DEI: Tools, strategies and approaches for school communities
DEI: Tools, strategies and approaches for school communities
DEI: Tools, strategies and approaches for school communities


By Reid Pierce, Anti-Discrimination Officer & History and Theory of Knowledge (TOK) teacher, UWC Mahindra College, India



Diversity, equity, and inclusion (DEI) initiatives are finally getting the attention they deserve. Knowing where to start can be quite daunting, though!

This was the situation we had at Mahindra United World College of India (MUWCI) when we first started thinking about this issue.

I’ve outlined some tips, tools and approaches for you to try out. Keep in mind that there should not be a one-size-fits-all approach to DEI initiatives.

The aim is that you will be able to walk away with some good ideas for some next steps on any DEI work you may need to do in your school.

1. What’s in a name?

There are many names for anti-racism initiatives, such as I-DEA (inclusion via diversity, equity and anti-racism), anti-racism, diversity, equity and inclusion (ARDEI) or simply diversity, equity and inclusion (DEI).

UWC as a movement settled on ARDEI. But I do not think the name matters too much as long as you are consistent with your usage and focus on the process.


2. Have a top-down approach

Before you get started, it is helpful to have your Senior Leadership Team or Board’s buy-in for any DEI initiatives. Without support from the top, it will be difficult to drive any initiatives regardless of how much demand there is.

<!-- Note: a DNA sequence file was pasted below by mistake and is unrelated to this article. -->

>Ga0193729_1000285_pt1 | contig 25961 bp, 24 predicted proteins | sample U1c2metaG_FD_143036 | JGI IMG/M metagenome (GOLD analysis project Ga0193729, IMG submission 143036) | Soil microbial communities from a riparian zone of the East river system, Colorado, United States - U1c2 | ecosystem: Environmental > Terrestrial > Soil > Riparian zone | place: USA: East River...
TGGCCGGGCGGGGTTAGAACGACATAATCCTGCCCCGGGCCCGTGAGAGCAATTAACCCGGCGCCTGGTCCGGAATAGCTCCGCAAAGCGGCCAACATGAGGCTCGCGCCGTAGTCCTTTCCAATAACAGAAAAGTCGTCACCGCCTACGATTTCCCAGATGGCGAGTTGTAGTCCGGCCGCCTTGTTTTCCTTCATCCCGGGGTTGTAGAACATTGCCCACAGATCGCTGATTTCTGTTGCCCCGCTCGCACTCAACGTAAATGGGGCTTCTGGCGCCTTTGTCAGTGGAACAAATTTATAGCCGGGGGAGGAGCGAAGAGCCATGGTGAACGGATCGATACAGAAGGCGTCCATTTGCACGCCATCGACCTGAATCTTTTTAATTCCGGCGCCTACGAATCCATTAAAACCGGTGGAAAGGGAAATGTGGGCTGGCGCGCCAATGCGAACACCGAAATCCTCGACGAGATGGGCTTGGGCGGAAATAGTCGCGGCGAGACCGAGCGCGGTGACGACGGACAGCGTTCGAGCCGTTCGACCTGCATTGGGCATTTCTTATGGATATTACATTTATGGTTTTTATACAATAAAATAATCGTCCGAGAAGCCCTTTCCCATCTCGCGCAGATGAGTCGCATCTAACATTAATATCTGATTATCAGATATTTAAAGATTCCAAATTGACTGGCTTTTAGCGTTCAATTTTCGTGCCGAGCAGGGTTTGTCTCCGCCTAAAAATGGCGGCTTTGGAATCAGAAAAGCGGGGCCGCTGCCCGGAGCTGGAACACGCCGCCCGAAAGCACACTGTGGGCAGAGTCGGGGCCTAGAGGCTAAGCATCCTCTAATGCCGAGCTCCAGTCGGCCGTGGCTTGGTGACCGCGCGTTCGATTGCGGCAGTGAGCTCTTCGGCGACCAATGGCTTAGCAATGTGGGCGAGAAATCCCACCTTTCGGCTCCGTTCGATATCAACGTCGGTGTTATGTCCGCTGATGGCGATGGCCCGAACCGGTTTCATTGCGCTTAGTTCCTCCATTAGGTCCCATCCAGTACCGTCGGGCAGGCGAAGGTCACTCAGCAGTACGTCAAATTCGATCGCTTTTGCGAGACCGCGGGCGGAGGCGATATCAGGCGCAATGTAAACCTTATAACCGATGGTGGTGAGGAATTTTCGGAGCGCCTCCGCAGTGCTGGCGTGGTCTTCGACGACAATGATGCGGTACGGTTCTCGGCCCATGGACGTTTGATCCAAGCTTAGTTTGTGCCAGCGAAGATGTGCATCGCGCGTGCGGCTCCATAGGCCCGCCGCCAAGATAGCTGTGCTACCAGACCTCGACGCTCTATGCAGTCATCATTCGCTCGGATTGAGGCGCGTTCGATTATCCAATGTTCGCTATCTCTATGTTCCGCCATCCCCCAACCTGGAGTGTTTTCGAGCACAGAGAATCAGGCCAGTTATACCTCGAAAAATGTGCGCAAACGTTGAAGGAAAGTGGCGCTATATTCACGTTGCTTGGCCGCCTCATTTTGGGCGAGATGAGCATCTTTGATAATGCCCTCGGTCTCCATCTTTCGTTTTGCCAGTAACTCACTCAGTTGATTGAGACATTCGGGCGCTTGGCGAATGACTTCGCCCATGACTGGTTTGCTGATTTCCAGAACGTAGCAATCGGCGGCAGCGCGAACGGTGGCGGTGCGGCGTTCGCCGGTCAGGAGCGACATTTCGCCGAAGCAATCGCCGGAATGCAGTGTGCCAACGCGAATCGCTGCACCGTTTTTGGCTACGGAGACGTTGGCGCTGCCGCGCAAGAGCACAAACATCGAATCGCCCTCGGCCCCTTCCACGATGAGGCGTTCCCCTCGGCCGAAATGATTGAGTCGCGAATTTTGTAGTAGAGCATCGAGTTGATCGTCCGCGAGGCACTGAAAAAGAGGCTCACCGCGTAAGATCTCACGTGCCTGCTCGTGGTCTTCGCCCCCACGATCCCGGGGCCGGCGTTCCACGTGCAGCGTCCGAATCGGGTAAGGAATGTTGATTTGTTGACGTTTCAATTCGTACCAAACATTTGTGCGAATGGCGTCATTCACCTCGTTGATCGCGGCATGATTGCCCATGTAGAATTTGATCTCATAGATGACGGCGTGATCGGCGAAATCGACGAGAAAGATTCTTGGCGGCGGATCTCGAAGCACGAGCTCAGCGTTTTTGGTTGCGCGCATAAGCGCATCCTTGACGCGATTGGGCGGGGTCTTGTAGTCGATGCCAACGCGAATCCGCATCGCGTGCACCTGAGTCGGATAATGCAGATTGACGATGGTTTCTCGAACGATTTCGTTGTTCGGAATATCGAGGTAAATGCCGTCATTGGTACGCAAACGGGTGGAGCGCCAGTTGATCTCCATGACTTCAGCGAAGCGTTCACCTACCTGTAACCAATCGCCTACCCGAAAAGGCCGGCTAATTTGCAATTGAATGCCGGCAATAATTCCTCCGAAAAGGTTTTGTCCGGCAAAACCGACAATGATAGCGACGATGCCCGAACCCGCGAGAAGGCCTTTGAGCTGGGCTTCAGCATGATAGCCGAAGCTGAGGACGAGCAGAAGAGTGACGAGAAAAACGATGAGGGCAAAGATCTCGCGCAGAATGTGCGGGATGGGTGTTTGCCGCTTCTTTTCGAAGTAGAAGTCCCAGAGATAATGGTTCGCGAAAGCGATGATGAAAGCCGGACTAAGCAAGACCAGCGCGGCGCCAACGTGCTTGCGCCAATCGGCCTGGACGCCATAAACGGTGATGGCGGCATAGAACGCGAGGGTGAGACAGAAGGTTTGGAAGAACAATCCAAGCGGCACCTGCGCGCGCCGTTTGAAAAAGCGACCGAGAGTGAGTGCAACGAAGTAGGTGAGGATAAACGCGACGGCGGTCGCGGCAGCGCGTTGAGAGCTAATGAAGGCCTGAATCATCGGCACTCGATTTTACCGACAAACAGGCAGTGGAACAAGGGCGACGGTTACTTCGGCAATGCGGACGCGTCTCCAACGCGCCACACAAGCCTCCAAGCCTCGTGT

Our DEI initiative at UWC started at the very top—the International Office of all UWCs in London. It was a response to the murder of George Floyd in 2020.

Many school leaders say that this was also a wake-up call for them to do more—the UWC commitment to ARDEI began at the top-most level and trickled down to the independent campuses.

At MUWCI, we embraced this idea, and under the leadership of our Head of College, Dr Dale Taylor, ARDEI began to take shape at our school.

ARDEI was made a priority for the academic year 2021-22, and the Anti-Discrimination Officer was positioned as the lead for the DEI initiatives.

If you have similar roles in place, like Anti-Bullying Officers or Inclusion Officers, bring them on board to help build support amongst the community.


3. But also make sure it is bottom-up!

I have spoken about the need for it to be a top-down approach, but it should also come from the bottom-up. This is where having a point person like the Anti-Discrimination Officer became essential for us.

At MUWCI, the Anti-Discrimination Officer began to work closely with students and was careful to find as diverse a group of students as possible. These students have since become ARDEI champions.

I learned long ago that no single person or team is responsible for making change happen. Everyone in the organisation is!

Nearly all schools, businesses and organisations have teams of people who help raise awareness and ensure that proper protocols are in place for the collective safety of everyone in the organisation.

We might recognise them as the first aiders and fire safety officers. Or we might think of other business roles like business risk champions or those who leap into action related to crisis management.

These people play a crucial role in the safety and well-being of the whole organisation. But the safety of the whole is not their sole responsibility.

Everyone has a role to play in understanding how to make a safe working environment to reduce the risk of injury, fire, etc.